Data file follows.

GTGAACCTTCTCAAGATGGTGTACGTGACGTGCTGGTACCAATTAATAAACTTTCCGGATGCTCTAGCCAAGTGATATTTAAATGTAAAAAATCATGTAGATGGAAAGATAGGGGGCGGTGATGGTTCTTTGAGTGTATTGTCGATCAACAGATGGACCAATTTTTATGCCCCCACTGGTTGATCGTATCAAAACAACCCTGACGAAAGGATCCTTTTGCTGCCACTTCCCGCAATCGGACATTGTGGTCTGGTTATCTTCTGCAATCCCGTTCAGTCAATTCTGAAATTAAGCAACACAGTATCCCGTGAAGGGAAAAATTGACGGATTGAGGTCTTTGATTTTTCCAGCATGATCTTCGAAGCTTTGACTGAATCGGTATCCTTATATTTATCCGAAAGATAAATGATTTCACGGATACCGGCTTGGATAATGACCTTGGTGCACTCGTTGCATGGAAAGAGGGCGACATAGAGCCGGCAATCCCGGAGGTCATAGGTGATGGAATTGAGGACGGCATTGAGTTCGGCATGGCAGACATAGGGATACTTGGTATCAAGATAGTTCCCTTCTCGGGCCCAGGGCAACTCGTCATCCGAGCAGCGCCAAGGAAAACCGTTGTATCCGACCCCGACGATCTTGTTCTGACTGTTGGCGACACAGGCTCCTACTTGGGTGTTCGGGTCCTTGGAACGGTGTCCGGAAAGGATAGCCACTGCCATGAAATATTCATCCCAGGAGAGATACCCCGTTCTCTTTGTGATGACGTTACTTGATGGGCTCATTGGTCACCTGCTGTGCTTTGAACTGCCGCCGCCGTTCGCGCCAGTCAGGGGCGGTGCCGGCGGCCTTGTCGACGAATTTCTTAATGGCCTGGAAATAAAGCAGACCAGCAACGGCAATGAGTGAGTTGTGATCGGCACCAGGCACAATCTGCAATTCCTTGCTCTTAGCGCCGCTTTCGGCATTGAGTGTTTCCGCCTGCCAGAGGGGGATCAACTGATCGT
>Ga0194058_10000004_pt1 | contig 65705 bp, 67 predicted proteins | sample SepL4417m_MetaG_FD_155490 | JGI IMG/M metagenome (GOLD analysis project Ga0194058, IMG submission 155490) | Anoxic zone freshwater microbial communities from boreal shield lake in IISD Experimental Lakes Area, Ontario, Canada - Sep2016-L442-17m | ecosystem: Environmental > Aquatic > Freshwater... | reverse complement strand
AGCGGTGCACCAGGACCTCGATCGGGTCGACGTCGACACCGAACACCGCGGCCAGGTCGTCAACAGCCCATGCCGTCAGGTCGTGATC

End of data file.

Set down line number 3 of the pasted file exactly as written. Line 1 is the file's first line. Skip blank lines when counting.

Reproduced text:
AGCGGTGCACCAGGACCTCGATCGGGTCGACGTCGACACCGAACACCGCGGCCAGGTCGTCAACAGCCCATGCCGTCAGGTCGTGATC